September 27, 2013

Queer Issue: A Really Bad, No Good Idea For a Sociological Experiment on Street Harassment

Over on The Bilerico project, there is a newish post entitled "How To Cat Call Appropriately" on the issue of street harrasment that is frequently faced by women.

One of the commentators (and I might point out this is kind of a predictable response) asked (and I'm paraphrasing) "But what if I just tell her she's pretty and ask her for her number?"

Well, okay let's put the shoe on the other foot. Let's consider a sociological experiment. what if the situation were different? What if it was men who had people coming up to them, telling them they were handsome or good looking, and oh by the way, what's their number?

If women were to go around asking men for their numbers, I have honestly have no idea how it would go. It might be viewed as an impropriety but I am not sure that *most* men would react negatively. Some might be annoyed but others might like it, and at the end of the idea I really have no idea what would go on.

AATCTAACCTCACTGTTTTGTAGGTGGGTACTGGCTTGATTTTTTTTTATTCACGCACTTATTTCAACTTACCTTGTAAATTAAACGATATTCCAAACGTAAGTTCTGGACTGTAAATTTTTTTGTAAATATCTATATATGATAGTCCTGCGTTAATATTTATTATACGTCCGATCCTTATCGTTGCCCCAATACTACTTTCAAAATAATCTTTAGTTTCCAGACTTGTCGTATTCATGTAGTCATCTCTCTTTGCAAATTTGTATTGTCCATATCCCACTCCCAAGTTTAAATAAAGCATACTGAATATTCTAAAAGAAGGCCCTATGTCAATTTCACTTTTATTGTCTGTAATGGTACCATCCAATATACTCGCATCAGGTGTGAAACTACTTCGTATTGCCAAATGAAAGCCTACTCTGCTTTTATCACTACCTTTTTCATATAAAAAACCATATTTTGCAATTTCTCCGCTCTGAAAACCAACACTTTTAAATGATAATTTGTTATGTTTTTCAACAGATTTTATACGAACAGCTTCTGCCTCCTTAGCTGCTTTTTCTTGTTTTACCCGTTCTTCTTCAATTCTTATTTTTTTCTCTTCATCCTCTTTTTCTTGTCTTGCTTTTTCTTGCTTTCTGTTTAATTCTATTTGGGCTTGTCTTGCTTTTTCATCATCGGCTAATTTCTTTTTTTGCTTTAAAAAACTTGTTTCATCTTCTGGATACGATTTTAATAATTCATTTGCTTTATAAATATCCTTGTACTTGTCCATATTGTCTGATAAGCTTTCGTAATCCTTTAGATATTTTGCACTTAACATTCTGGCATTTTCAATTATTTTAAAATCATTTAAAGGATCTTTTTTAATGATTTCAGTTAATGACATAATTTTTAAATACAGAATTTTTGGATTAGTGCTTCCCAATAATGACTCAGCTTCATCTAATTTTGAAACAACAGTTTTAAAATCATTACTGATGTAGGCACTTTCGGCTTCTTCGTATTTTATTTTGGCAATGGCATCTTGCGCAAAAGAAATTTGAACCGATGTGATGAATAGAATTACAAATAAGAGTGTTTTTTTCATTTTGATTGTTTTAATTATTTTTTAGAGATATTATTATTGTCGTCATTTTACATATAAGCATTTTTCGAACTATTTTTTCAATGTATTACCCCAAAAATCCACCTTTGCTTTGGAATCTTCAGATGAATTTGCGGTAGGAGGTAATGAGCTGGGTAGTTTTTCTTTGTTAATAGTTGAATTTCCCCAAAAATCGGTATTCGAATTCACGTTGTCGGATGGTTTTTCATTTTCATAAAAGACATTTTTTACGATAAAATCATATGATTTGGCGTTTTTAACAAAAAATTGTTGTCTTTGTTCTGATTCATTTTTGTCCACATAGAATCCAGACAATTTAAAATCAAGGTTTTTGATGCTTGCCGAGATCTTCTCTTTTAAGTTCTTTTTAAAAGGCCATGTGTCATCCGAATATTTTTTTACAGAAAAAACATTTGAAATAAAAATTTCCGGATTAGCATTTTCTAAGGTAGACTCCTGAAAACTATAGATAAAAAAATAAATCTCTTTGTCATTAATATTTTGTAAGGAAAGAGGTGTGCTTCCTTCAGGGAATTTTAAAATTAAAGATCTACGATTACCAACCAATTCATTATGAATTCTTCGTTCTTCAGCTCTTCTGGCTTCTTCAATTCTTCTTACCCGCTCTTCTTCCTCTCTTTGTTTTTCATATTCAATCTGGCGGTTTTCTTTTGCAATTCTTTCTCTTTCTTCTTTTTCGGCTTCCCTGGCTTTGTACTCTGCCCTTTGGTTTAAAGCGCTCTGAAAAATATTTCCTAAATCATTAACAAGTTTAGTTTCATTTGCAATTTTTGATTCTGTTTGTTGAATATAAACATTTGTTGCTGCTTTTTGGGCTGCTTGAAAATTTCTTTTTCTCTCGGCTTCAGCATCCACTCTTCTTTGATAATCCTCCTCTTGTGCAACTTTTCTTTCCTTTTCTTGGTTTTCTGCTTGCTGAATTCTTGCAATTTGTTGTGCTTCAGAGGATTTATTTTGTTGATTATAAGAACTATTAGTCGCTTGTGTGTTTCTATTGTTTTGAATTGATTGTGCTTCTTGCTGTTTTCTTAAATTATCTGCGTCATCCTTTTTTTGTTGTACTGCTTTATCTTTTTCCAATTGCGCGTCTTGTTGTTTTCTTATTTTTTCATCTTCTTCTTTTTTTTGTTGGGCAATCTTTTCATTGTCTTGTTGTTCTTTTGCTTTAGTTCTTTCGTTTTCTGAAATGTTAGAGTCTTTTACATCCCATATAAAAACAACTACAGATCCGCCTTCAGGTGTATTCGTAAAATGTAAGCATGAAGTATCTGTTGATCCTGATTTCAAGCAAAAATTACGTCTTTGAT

Now, to make this a really fun experiment, what if gay men were to go around in a public space and tell men how sexy/hot/handsome they were, and what their phone number was?

First, we would probably need to wear full body armor to have any hope of maintaining physical safety.

Second, there would be a very real chance of us being arrested for soliciting sex in public. I am not making this up. There's plenty of examples of this happening, even in recent years, of gay men being arrested for public solicitation.

Do I even need to point out that this is certainly a case of how society can enforce rules differently when it comes to minority status.

For extra fun, consider what would happen if the "hey sexy man, can I have your number" solicitor (male, female, or otherwise) fell into any of the following identity categories (or was a part of multiple categories):
-Was visibly disabled
-Was a non-passing transgender, transexual, or otherwise presented outside the gender binary
-Was a person of color
-Was fat
-Was 65 plus and asking males 20-30 years old